The court held, in McGee-Grant v. American Family Mutual Ins., 2016 WL 126429 (W.D. Wash. Jan. 12, 2016), that the insurer violated Washington’s Unfair Claims Settlement Practices Regulation 284–30–370 by failing to complete its investigation within 30 days and acted in bad faith by denying a claim without a medical basis; and deciding to refuse payment prior to an independent medical examination (IME) or medical records review.
Penny McGee-Grant’s policy included personal injury protection (PIP) coverage. In July 2012, she was injured in an automobile accident and was examined shortly thereafter for shoulder pain. She was re-examined in October 2012 due to ongoing pain and an MRI revealed a rotator cuff tear in the shoulder that required surgery.
In December 2012, an American Family Mutual Insurance (AmFam) claims manager recommended denial of coverage pending an IME based on the belief that the injury was not related to the accident. Because of a delay in obtaining the IME, in January 2013, AmFam requested the opinion of McGee-Grant’s doctor as to whether the shoulder injury and surgery were related to the accident. Given conflicting versions of injury and examinations, AmFam denied payment pending a records review to resolve the conflicting information. After the records review, AmFam concluded that the cause of McGee-Grant’s injury was normal/usual wear and tear. Thus, AmFam closed its file in March 2013.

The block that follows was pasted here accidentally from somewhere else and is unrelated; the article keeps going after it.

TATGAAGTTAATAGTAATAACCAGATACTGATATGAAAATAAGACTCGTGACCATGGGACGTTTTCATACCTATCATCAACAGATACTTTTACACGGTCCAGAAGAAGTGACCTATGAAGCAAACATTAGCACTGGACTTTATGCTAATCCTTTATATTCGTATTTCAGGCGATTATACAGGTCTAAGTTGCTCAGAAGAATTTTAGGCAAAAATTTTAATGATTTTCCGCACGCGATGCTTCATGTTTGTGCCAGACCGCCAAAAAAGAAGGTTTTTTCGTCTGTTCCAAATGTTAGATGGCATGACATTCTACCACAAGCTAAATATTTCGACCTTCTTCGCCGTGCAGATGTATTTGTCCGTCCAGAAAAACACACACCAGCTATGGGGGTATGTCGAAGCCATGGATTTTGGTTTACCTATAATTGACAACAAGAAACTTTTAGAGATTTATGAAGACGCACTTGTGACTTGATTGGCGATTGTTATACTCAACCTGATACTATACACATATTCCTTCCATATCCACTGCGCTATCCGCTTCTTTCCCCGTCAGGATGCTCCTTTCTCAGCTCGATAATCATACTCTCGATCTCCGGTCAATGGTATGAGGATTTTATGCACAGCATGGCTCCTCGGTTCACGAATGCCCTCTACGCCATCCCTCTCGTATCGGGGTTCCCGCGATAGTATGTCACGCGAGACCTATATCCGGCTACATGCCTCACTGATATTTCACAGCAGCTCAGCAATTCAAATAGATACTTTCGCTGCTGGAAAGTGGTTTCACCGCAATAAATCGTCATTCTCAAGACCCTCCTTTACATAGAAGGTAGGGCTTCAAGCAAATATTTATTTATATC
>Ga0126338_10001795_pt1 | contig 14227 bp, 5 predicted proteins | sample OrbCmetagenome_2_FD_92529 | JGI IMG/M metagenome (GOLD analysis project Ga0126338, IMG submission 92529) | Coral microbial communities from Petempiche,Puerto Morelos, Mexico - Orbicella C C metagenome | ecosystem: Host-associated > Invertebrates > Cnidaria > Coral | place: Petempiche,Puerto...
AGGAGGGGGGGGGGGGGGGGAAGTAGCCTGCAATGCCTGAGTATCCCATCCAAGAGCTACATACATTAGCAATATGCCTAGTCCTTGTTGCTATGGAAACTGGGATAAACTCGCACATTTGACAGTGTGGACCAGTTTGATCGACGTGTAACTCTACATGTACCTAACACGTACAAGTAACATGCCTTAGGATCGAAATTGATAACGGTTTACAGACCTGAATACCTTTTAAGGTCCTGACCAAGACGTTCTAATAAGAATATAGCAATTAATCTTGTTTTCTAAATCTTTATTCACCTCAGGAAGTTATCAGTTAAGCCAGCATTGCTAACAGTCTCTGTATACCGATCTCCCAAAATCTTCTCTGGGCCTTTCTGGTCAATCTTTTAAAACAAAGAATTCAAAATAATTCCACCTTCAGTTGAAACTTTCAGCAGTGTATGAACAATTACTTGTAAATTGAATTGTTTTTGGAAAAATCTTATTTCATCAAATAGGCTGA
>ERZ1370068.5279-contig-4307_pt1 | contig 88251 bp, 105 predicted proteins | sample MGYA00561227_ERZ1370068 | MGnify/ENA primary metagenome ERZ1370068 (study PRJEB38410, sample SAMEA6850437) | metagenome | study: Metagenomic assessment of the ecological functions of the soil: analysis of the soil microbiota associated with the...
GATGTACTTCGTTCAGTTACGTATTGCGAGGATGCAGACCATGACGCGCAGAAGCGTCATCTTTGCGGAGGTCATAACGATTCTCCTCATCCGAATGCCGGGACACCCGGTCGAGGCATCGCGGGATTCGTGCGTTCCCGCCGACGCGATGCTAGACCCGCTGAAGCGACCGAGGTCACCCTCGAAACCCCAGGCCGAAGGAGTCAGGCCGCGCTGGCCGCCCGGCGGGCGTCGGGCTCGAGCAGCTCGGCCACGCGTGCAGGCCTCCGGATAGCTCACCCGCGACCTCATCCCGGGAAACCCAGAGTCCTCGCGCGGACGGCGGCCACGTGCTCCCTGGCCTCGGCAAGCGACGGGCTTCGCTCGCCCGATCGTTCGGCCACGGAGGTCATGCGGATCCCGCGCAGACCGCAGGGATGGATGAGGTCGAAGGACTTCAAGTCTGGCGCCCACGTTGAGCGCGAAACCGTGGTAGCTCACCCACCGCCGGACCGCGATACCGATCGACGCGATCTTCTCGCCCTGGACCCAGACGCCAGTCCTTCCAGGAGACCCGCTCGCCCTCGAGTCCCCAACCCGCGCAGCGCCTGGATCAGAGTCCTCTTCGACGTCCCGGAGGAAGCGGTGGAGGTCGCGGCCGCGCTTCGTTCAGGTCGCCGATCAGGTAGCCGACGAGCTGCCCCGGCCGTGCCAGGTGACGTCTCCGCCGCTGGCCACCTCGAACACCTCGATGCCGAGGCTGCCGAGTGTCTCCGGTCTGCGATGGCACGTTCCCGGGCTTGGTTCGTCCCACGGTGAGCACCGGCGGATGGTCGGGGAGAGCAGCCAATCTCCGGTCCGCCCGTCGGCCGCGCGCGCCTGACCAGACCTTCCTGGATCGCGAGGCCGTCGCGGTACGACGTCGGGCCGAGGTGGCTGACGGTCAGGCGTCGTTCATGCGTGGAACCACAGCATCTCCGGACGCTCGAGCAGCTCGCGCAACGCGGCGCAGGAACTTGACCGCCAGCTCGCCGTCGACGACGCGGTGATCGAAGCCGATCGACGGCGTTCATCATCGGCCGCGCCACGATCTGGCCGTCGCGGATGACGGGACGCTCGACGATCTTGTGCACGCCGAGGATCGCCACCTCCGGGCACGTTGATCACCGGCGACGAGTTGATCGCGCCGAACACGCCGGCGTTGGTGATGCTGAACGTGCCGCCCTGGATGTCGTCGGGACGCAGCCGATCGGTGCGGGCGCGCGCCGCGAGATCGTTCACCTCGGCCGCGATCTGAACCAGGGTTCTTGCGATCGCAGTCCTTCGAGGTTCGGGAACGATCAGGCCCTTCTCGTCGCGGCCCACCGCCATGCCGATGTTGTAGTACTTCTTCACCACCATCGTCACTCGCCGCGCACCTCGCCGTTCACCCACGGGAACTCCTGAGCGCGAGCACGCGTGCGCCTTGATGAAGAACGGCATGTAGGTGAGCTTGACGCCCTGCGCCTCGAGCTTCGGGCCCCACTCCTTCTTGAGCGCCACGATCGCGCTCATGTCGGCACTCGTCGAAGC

McGee-Grant filed a lawsuit and moved for summary judgment on the alleged bad faith claim. She argued that the claims manager did not have the requisite information and expertise to deny a claim where her doctor vouched for the relatedness of the treatment and where there was no IME/records review to displace that opinion. She also argued that AmFam’s failure to communicate the basis for its refusal to pay for several months constituted bad faith. AmFam argued that McGee-Grant could not support a bad faith claim on the basis of several good faith mistakes. McGee-Grant rebutted that argument by highlighting that the investigation took 107 days and AmFam could have relied on the answers of her doctor to conclude its investigation.
The court found that AmFam had denied payment solely on its belief that the shoulder injury was not related to the automobile accident, based on the delayed onset of symptoms, delayed treatment and the fact that McGee-Grant continued to work as a hairdresser requiring significant movement of the shoulder, even though there was no evidence that these statements were medically valid or that AmFam knew of these facts before it denied coverage. According to the court, the only basis AmFam had for denying coverage prior to its receipt of the records report were McGee-Grant’s medical records and her doctor’s report, which indicated the injury was related to the accident. The court also noted the fact that her first examination showed less of an injury than the subsequent examination did not, by itself, demonstrate that the injury was not related to the accident.
An insurer must be mindful of all state laws and regulations regarding claim handling, including specific deadlines for completion of coverage investigations. Insurers must also be diligent in conducting a coverage investigation; otherwise, there is a risk of bad faith exposure in some states for denying a claim without sufficient evidence or support, here a medical basis, even though a later investigation provides support for the denial.